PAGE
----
The U.S. has placed a 25% tariff on $836 million worth of medical technology imports from China, potentially leading to higher prices and reduced investment.
President Donald Trump is applying the tariff to pacemakers, ultrasound devices and other pieces of medical equipment as part of a wider trade war with China.
The extent of the tariffs are a minor victory for the medtech industry, which lobbied to bring the value of products covered by the levy down from nearly $3 billion.
The Office of the United States Trade Representative (USTR) proposed placing a 25% tax on $2.8 billion worth of medical equipment imports from China in April. President Trump ordered the tariffs to in response to what he has called the theft of U.S. intellectual property by China.
Since then, trade groups including AdvaMed and the Medical Imaging and Technology Alliance (MITA) have lobbied hard to get devices sold by their members removed from the USTR’s list of taxed imports.
Those efforts partly succeeded. The USTR removed many types of medical equipment from the list but late on Friday went ahead with a 25% tax on other products, including devices used in magnetic resonance imaging, X-ray, ultrasound and computed tomography.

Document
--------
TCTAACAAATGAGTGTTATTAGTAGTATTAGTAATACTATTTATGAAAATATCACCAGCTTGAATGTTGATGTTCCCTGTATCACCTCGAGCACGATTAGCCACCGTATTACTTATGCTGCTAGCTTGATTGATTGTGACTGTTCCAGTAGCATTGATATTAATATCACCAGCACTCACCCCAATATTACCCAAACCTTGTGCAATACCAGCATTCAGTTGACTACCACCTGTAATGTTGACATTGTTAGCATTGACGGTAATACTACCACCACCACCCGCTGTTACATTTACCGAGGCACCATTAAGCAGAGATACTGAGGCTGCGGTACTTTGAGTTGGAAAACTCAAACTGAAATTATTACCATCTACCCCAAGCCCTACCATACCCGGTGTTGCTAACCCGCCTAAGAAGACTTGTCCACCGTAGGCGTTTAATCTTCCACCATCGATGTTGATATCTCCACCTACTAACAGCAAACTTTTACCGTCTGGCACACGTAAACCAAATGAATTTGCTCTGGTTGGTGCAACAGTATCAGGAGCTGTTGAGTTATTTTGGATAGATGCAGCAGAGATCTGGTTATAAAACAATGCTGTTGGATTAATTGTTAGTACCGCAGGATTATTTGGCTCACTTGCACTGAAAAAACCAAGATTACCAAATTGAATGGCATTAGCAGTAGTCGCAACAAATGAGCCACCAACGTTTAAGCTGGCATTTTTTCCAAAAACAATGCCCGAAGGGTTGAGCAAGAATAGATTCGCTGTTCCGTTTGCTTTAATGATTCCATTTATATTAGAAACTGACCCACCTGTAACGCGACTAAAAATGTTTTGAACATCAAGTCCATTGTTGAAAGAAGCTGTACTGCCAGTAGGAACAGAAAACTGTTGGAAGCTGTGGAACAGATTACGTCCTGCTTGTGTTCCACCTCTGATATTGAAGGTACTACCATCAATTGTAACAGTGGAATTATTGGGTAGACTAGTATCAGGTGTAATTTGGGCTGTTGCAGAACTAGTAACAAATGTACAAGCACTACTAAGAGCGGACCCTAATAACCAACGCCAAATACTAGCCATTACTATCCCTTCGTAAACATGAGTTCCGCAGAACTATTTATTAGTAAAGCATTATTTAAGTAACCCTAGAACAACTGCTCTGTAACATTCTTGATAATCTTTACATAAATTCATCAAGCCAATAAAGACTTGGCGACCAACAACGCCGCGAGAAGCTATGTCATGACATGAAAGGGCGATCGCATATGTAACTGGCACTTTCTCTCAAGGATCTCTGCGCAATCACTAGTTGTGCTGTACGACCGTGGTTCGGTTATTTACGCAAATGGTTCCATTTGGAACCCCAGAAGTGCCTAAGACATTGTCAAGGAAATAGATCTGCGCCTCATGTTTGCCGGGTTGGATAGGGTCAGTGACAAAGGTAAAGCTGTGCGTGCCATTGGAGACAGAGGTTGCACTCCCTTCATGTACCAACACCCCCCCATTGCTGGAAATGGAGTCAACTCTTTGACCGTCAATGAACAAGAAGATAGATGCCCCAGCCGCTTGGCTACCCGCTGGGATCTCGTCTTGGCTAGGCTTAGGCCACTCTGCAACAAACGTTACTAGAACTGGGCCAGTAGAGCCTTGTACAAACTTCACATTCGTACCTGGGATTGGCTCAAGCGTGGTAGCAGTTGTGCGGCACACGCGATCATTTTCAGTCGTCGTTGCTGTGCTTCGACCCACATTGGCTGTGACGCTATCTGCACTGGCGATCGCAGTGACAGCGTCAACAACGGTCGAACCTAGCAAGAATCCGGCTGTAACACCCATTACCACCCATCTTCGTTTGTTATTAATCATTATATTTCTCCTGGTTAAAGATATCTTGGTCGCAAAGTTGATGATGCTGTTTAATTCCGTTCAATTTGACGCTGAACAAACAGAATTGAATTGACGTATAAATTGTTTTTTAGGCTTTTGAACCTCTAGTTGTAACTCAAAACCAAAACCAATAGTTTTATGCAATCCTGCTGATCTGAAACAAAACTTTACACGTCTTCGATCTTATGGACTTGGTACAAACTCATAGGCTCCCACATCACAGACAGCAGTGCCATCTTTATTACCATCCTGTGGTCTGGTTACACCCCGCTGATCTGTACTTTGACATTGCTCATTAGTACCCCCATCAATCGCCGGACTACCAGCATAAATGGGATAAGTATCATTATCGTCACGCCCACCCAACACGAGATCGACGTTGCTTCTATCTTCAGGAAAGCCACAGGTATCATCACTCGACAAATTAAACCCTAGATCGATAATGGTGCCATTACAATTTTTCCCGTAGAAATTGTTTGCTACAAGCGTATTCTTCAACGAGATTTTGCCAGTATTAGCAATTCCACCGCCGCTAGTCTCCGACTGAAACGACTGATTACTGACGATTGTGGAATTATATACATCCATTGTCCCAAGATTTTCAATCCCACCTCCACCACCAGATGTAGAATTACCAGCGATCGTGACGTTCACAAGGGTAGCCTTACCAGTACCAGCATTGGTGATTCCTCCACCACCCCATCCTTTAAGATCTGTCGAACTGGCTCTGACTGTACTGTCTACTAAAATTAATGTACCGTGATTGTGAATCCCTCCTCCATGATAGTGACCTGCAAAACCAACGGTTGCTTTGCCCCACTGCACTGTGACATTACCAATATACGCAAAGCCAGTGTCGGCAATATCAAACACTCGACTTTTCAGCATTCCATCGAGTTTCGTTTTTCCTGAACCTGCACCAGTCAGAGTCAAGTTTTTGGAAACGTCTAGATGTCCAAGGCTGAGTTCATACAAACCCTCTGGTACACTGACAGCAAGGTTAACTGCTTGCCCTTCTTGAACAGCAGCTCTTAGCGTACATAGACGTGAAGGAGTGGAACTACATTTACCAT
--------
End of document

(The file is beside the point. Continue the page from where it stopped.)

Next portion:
The inclusion of many types of medical imaging equipment on the list led to last-minute lobbying by MITA, which put out a statement decrying the impact of the tariffs hours before they came into force.
“These tariffs on imaging products or their components will harm the American medical technology sector’s ability to stay competitive and will adversely affect the U.S. economy in ways that could compromise patient access to care,” Patrick Hope, executive director of MITA, said in a statement.
The USTR’s decision not to heed that warning means we will now find out whether MITA members’ predictions will come true. All MITA members that responded to a recent survey said the imposition of a 25% tariff would lead to layoffs and reduced investment in R&D. Common responses to tariffs include raising prices and moving production overseas to mitigate and avoid the levies.
While imaging equipment companies now need to consider how to respond to the tariff, the USTR’s shortening of the list of taxed products means many other businesses have been spared. If the USTR had gone ahead with the plan it detailed in April, defibrillators, orthopedic implants and other types of medical equipment would also be subject to the tariff.
The risk is yet to pass completely, though, as the 25% tariff is just an early shot in a wider trade war. President Trump is considering applying a 10% tariff to $200 billion worth of Chinese imports. U.S. officials have yet to release a list of the products subject to the lower tariff but the need to find $200 billion worth of imports may include multiple pieces of medical equipment.
There is also the question of how China will respond. China has yet to impose tariffs on imports of U.S. medical devices, but may do so as the trade war escalates. A tariff on imports into China would make U.S. manufacturers less competitive in a key growth market.